The above scenario still accords some level of risk for publishers that the ‘powerful’ author may go off on his or her own. Given the examples in the music industry of late, some have suggested that major authors will do what Radiohead has done and walk away from the traditional publishing model. Some may, but it will hardly be an avalanche and this threat is no worse for a publisher than losing an established author to a rival house. The bigger question is how publishers can maintain a consistent funnel of marketable branded content. I believe publishers should be attempting to develop their own proprietary content franchises by building character properties in the same way the Nancy Drew series was created. There are several ways to develop this: Firstly, publishers can simply buy out an authors work so that they own it in total and can leverage it anyway they want. Secondly, they can license characters from other media: Who wouldn’t want to read a hard-boiled procedural featuring Law & Order’s Lennie Brisco, for example? As publishers begin to travel down this road, they could evolve into character based enterprises similar to Disney and Marvel. This, in turn, would make them less susceptible to the whims of authors and the corresponding limitations of their contracts.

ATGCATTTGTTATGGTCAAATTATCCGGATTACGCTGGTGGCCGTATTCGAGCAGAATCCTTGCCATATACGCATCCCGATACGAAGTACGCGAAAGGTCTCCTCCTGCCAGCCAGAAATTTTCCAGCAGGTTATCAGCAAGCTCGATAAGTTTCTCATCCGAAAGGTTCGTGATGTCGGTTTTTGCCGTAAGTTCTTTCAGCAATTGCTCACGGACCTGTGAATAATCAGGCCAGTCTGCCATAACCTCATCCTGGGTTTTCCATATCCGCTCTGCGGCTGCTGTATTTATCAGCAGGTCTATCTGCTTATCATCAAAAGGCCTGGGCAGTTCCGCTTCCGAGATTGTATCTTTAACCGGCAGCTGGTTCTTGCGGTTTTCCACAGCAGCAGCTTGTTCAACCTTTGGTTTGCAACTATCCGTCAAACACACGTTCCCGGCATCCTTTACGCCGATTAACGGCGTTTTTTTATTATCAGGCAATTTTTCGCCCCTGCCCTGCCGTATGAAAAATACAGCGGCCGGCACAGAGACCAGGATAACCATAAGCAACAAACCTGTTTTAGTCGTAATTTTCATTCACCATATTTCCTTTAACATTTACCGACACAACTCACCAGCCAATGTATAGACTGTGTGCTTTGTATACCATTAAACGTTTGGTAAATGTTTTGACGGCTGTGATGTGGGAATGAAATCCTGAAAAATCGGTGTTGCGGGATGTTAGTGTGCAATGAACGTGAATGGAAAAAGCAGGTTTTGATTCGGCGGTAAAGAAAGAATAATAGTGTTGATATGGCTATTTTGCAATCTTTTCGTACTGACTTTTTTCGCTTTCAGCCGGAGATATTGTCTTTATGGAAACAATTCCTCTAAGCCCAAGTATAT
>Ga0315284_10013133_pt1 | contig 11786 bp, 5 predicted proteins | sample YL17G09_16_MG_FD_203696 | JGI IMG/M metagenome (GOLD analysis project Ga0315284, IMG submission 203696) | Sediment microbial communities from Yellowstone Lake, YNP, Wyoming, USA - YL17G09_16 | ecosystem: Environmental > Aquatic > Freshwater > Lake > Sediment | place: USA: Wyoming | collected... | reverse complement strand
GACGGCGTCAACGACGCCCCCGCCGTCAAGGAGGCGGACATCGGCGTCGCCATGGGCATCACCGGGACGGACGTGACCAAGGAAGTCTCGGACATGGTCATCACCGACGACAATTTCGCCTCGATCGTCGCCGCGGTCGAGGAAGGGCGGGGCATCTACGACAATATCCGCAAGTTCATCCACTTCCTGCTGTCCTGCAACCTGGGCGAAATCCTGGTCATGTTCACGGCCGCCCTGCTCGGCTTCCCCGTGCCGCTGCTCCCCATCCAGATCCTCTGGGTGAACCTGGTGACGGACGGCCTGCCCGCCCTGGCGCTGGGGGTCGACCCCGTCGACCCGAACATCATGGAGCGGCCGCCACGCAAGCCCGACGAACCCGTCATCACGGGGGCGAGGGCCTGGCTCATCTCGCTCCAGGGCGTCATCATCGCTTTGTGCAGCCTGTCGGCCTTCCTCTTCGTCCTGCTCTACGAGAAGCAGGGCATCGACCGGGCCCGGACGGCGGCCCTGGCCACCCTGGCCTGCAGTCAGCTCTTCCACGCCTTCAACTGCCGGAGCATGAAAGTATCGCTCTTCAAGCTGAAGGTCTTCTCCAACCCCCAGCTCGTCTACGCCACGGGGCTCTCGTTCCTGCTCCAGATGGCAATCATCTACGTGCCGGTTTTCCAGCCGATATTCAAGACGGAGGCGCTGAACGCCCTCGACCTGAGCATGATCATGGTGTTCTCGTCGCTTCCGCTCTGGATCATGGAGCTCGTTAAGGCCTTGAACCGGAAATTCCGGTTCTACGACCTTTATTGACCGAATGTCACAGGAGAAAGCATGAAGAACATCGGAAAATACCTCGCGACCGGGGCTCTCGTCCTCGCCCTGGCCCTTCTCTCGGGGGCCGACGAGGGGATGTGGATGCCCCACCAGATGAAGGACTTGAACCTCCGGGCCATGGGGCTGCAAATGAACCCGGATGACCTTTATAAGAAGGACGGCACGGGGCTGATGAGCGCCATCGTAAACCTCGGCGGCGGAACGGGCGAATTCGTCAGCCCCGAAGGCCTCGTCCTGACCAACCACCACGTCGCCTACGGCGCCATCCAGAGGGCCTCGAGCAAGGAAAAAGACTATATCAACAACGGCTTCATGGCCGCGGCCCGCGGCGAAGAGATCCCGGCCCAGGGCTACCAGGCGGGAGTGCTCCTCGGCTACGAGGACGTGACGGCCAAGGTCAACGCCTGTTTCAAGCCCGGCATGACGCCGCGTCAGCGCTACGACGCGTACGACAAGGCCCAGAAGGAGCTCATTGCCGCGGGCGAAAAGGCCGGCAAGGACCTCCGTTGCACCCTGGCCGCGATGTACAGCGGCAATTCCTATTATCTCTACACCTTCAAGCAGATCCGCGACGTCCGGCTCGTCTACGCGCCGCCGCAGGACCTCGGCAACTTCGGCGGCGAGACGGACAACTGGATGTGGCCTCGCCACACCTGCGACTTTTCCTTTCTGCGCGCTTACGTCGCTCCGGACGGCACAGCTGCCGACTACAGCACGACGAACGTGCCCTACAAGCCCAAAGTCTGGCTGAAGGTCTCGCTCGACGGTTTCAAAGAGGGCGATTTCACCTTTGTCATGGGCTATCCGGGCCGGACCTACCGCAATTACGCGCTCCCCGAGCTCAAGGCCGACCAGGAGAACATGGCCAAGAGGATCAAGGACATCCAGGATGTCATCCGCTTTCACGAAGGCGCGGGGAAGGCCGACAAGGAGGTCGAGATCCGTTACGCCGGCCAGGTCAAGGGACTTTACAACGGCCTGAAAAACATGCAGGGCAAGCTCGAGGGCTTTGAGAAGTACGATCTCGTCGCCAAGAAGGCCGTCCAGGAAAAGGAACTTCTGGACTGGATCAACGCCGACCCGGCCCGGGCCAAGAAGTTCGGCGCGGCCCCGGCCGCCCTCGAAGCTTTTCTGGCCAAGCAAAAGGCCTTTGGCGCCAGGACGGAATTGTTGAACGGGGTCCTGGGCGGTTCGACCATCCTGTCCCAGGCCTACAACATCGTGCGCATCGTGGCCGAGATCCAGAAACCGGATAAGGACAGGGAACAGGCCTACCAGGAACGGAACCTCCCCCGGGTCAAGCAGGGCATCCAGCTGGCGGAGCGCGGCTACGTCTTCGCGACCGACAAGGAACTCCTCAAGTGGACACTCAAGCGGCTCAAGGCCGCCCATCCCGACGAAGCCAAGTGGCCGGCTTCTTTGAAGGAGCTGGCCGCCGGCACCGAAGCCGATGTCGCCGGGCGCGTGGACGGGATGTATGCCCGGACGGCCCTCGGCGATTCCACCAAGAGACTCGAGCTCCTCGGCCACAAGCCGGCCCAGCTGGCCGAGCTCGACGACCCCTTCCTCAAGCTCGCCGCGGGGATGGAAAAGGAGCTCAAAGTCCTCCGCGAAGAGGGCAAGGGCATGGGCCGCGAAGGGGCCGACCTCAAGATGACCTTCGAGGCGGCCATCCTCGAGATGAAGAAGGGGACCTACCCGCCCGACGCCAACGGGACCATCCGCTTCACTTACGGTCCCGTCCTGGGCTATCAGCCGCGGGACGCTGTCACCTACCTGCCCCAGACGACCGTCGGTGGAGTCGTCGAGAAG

Harpercollins is owned by NewsCorp which owns Fox. Assume that Fox owns the character "Dr. House"; why don’t you see a series of House mysteries written to a formula by ‘house’ (sorry) authors whose job it is to churn these out every two weeks? And there is no need to limit the books to Dr House; any of the characters in the show should be fair game. Publishers who focus on their publishing brands have things backwards: They should see things from the consumer's point of view and that view is more than likely focused on either an author or a character. Build the product pipeline up with a character based publishing approach and the publisher may grow in the ascendancy.
Obviously, authors are a critical component to a publishing house’s viability but as distribution flattens, barriers to entry drop and generally the industry changes. Publishers need to reassess their content-acquisition strategies to ensure they have access to revenue-producing assets that will remain with them for an extended period of time. Perhaps the Drew model will become more widespread.